In June 2012, Witt worked with an Iranian filmmaker producing a documentary propaganda film in the U.S. that was later shown on Iranian TV.

June 30, 2013, she walked into the Iranian Embassy in Kabul, Afghanistan, where she apparently “told all,” and was seeking help to defect.

In July 2013 she discussed via email with her handler the possibility of traveling to Russia to contact WikiLeaks when she was frustrated with Iranian official suspicion (the IRGC had trouble believing their good fortune with such a valuable volunteer!). This was likely in Dushanbe, where I have served.

Witt was finally given money by Iran (unclear location — Kabul or Dushanbe, Tajikistan) and was even driven to the airport by her kind “hosts” to catch her flight to Dubai!

By Aug 28, 2013, she had defected to Iran — in Witt’s mind, this was actually “asylum.”

The level of detail into Witt’s activities in the Indictment nevertheless makes it difficult to determine if this was the result of an ongoing FBI/USAF CI investigation into Witt, or if it was collected after the fact, subsequent to her 2013 defection. If the former, it is all the more scandalous that Witt was at large for an extended period, visiting Iran, Afghanistan, and Tajikistan in her ultimately successful bid to convince Iranian officials (who were skeptical of their Incredible good luck) that she was a genuine defector from the U.S. intelligence community.

Many questions need to be answered. Did the laxity of the FBI in apprehending Witt spring from the fact that at the time the Iranian Joint Plan of Action (signed in November 2013 prior to JCPOA) was then being negotiated?

I find it easy to believe that Mueller’s FBI did not aggressively pursue this case at the time, knowing the Obama Administration’s soft position on Iran. A high profile arrest of a female USAF member with strong links to Iran at the time would have resulted in unfavorable publicity (and potentially derailed sensitive talks).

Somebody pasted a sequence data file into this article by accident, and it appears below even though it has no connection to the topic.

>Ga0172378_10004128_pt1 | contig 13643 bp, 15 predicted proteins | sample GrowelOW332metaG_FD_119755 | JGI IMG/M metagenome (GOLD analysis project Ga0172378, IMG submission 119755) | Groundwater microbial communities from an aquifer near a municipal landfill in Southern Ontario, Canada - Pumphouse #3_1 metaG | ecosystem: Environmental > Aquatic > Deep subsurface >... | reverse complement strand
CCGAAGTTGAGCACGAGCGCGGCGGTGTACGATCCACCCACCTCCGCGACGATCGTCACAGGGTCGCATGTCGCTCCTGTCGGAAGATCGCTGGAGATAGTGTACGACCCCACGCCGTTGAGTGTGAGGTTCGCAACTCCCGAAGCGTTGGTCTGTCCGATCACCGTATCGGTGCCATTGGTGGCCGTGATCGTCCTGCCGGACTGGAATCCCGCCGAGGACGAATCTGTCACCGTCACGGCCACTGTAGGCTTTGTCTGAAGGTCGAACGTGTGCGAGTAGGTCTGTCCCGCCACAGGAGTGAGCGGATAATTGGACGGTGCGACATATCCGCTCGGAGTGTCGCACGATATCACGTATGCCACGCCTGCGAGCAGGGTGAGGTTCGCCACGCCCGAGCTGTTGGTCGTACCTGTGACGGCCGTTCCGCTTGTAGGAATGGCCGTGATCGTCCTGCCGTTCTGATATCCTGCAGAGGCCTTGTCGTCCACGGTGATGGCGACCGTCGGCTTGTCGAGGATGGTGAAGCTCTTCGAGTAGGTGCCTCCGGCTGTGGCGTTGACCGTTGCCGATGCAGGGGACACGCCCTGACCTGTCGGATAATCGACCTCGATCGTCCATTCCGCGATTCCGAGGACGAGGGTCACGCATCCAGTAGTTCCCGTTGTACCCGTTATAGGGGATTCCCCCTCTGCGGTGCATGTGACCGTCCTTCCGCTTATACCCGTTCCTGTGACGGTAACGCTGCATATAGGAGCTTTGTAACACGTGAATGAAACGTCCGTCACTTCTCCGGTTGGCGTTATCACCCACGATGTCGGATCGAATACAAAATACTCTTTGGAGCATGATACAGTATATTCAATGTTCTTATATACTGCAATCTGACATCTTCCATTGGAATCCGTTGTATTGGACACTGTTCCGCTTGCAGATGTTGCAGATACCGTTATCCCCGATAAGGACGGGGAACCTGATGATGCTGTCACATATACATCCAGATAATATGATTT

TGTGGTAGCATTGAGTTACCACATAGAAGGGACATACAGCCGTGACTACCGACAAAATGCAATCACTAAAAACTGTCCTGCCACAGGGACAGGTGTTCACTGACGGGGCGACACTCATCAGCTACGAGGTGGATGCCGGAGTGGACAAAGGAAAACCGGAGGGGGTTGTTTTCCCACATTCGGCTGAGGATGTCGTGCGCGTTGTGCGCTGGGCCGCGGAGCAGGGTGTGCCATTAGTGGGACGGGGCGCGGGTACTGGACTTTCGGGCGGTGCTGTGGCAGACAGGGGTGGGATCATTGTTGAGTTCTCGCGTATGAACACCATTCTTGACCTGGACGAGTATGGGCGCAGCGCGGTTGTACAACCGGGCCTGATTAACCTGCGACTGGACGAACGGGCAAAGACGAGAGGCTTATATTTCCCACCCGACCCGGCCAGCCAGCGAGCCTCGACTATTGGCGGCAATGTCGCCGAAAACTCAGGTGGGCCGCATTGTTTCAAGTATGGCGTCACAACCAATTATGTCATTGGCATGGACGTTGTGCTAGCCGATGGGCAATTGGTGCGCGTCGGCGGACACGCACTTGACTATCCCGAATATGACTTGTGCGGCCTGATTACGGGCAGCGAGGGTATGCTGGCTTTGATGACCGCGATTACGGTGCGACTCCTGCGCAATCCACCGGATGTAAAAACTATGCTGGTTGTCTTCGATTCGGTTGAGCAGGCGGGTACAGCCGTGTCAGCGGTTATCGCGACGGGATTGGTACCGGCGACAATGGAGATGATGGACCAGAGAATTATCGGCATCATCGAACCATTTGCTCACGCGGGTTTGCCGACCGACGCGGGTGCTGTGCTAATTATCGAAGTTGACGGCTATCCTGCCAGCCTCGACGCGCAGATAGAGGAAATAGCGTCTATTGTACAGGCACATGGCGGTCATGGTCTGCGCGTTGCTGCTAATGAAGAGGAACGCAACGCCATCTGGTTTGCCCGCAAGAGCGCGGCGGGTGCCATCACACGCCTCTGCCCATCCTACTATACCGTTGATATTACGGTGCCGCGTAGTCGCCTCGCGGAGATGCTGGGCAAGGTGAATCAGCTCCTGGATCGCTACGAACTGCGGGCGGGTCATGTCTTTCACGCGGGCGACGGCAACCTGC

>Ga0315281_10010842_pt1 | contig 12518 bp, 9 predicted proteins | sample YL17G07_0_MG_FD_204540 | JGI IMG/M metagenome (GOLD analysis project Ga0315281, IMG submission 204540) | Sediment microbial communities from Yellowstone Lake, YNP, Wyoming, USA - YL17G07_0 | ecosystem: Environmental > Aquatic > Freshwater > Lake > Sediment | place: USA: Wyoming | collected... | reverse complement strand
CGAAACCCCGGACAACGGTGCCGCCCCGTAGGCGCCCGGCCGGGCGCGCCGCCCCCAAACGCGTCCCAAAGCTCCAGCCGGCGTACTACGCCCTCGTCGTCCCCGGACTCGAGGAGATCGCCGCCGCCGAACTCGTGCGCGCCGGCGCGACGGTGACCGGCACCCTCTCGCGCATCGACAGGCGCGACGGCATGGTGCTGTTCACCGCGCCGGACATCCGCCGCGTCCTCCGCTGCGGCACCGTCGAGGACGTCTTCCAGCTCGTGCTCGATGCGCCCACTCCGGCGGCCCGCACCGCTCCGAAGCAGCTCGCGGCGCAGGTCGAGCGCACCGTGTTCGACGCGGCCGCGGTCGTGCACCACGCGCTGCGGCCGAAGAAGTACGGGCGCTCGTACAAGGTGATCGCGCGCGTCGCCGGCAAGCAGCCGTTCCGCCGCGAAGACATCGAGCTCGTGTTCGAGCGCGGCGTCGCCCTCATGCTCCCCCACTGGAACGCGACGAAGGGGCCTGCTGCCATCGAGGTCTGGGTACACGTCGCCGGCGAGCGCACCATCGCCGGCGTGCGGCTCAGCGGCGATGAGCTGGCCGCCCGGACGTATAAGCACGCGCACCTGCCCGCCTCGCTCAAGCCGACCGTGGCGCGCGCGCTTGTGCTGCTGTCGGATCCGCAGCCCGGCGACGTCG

Some of Witt’s email correspondence reveal the dangers I have written about regarding the resurrection of ideology as an espionage motivator.

Witt once wrote to her handler, “thank you for the opportunity to use my training for good instead of evil."

Motivation: Witt’s primary motivation was ideological — the True Believer — often the most dangerous and damaging of spies. We are now in the era of Snowden and Social Justice Warriors. In some ways, this case resembles that of Ana Montes, the DIA Cuban Desk Officer who worked decades for Cuban Intelligence (caught in 2001).

Witt’s interest in working for WikiLeaks and alienation from the U.S. government is also reminiscent of the Reality Winner case.

This damaging incident bears further investigation. Not only does it appear that numerous CI red flags were ignored, but also, possibly due to a combination of politics and political correctness, the FBI dropped the ball on this dangerous spy. A sad day indeed for the U.S. Intelligence Community.

Scott Uehlinger is a retired CIA Station Chief and Naval Officer. A Russian speaker, he spent 12 years of his career abroad in the former Soviet Union. In addition to teaching at NYU, he is a frequent Newsmax TV and Fox Business TV commentator, and has a weekly podcast, "the Station Chief," that can be found on iTunes or at www.thestationchief.com. To read more of his reports — Click Here Now.

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Although the news is only just breaking about the July 2018 indictment of Monica Elfriede Witt, I thought I would write some initial impressions given my intelligence experience.
air force, monica elfiede witt, iran
Thursday, 14 February 2019 11:21 AM